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October offers the best celestial treats, including harvest and blue moons

(AP Photo)

With the summer monsoon season on the way out, we come to one of the best months of the entire year for observation of the night sky – October.

October has traditionally been one of the clearest of the months of the year and one that offers up additional stable air to use a telescope at its best.

This new month will offer us some great viewing of the planet Mars, as it reaches its best observing position of all of 2020. More on that later.

We begin with the nearest of all celestial objects, the moon.

October 2020 begins with the first of two full moons, as the first is one of the most famous of all full moons. Welcome the full harvest moon of 2020.

The harvest moon is the first full moon which occurs after the Sept. 22 autumnal equinox.

Historically, the harvest moon is one which rises just before sunset and appears in the skies at an earlier time, so farmers might have more light to harvest crops by.

Normally the full moon rises some 50 minutes later each day, but around this time of the year that shrinks to around 20 minutes, giving us the illusion of a bright moon in the sky near sunset time.

This year, the harvest moon is official at 2:05 p.m. Arizona time, but will not rise for us here until 6:32 p.m., due east at 90 degrees. The sun will set on that date at 6:11 p.m.

This provides us with a spectacular view of the rising Harvest Moon, just 21 minutes after sunset.

Do not miss the rising of this special full moon!

Here is what the harvest moon will look like in a clear sky.

If you miss this one, we get a second full moon on of all nights, Oct. 31 – Halloween!

This will be the rare “blue moon” and the hunter’s moon also.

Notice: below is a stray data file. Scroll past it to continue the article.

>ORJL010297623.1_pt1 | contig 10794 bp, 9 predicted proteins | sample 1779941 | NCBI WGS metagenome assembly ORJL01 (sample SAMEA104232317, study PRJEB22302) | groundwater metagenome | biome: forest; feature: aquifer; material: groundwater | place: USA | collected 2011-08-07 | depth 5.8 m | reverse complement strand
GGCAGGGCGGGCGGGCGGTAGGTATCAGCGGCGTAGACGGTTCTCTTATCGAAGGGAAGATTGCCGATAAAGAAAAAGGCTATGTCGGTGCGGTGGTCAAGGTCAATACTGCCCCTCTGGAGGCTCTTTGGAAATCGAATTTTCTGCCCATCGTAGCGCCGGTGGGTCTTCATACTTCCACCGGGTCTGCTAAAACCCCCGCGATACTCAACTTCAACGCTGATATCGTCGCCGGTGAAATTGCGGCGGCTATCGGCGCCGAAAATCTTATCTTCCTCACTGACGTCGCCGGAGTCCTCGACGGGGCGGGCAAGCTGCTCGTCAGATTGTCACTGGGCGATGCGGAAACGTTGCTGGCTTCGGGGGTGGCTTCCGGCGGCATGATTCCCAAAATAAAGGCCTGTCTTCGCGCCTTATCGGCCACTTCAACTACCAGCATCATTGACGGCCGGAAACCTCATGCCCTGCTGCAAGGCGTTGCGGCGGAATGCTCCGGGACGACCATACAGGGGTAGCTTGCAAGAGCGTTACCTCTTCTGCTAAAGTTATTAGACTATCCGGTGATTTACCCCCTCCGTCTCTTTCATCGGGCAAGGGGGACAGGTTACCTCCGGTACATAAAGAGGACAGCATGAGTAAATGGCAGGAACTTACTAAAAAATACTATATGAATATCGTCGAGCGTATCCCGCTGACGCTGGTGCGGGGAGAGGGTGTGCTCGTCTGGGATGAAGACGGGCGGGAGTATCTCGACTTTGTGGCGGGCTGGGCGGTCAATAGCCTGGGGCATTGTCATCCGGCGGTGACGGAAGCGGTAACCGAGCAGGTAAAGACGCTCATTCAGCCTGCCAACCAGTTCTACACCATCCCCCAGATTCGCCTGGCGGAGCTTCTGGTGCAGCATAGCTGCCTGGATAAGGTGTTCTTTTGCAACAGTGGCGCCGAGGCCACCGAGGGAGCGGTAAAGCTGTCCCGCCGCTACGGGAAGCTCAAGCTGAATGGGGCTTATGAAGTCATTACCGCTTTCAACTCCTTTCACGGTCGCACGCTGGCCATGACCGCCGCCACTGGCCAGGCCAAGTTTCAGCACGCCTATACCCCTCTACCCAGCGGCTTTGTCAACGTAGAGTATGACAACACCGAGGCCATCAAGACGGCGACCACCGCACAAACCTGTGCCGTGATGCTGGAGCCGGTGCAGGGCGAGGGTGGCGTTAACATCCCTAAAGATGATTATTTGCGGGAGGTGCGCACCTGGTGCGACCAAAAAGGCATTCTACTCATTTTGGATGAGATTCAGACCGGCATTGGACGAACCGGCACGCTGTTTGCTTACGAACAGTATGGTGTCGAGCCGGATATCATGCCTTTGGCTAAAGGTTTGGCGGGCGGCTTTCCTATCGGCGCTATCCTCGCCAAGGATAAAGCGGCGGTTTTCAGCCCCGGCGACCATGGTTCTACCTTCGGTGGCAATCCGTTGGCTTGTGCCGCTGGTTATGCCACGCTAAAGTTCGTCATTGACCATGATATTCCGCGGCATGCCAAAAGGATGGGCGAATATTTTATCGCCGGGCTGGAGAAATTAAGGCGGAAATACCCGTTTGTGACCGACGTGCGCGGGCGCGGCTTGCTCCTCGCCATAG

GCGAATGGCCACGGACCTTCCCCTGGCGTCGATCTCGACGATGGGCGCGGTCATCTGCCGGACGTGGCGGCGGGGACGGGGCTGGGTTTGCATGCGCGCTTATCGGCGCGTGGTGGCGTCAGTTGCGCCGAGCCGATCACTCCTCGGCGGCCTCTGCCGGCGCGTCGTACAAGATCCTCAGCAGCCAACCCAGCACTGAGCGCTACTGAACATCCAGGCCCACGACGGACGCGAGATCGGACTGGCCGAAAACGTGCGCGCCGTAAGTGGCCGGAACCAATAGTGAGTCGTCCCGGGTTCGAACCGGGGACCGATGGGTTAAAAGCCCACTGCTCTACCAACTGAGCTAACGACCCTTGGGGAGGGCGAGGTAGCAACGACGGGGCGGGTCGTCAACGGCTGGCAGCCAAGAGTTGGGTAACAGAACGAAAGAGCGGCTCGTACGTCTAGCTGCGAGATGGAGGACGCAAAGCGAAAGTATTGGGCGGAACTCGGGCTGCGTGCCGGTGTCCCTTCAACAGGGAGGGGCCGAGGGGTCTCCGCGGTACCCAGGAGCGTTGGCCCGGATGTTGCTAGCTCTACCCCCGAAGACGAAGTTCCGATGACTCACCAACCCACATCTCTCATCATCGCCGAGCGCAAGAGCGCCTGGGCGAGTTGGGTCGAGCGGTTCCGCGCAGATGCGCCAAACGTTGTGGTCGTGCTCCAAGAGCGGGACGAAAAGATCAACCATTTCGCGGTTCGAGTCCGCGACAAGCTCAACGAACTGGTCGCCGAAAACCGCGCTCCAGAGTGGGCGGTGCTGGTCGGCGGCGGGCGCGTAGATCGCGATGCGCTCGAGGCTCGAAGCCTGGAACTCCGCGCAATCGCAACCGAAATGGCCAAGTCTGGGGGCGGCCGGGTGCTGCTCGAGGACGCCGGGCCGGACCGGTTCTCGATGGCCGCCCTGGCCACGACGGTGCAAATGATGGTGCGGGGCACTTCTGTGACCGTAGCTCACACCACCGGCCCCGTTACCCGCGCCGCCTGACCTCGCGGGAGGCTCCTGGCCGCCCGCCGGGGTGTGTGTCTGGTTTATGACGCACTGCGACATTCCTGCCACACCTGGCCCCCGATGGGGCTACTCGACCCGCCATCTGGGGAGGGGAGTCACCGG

The “blue moon” is the second full moon in a calendar month by some, or the fourth full moon is a season.

This Halloween full moon fits both categories. The last time that we had a true full moon on Halloween was back in 1944.

If you miss this moon, the next true Halloween “blue moon” will not occur till the year 2039 and then in 2058.
That is, a 100% illuminated moon.

There is a cycle of 19 years, known in astronomy as the Metonic cycle, in which the moon will appear at the same phase on the same date but not always, due to the moon’s orbital period.

More on the definition of the “blue moon” is here.

The moon will move on to its last quarter Oct. 9 and back to the new phase seven days later.

Look low in the southwest sky around Oct. 18 for a new waxing crescent moon. First quarter will occur Oct. 23.

For planets, Mercury makes for a shallow view in the west Oct. 1, as it reaches another elongation of some 26 degrees from the sun.

Looking to the left and to the east, we come to the two giants of the solar system. Jupiter and Saturn lie in the south at sunset and make for an easy view.

The main event for planets in the October sky is Mars!

Mars will reach its closest point to Earth as it comes within 38 million miles of us.

Mars reaches its opposition on the 13th, rising in the east at sunset and in the sky all night.

Mars will not be this close or bright again until 2035, so now is the time to get set with your plans to view the planet in a telescope.

During that moment, Mars will be some 22.3” of arc in size…large enough to se some surface detail in a moderate scope.

Here is what Mars will look like at the time of opposition.

Here are some named features on Mars in a telescope.

A guide to imaging Mars in a telescope.

As we move into the predawn skies of October, we come upon the brilliant planet Venus high in the northeast sky.

On a final note, we get to experience one of the best meteor showers of the year with the annual Orionid meteor shower, peaking on the morning of the 21st.

Look due east after 2 a.m. Arizona time, as the constellation of Orion will be easy to see in a clear and moonless sky.

All meteors from this shower are part of Halley’s Comet.

Here is a finder chart for the Orionid meteor shower.

October will have something for everyone in our Arizona skies.

To print your own monthly star chart, click here.

To view satellites/dates/times of passage, click here.

Listen to the Dr. Sky Show on KTAR News 92.3 FM every Saturday at 3 a.m.

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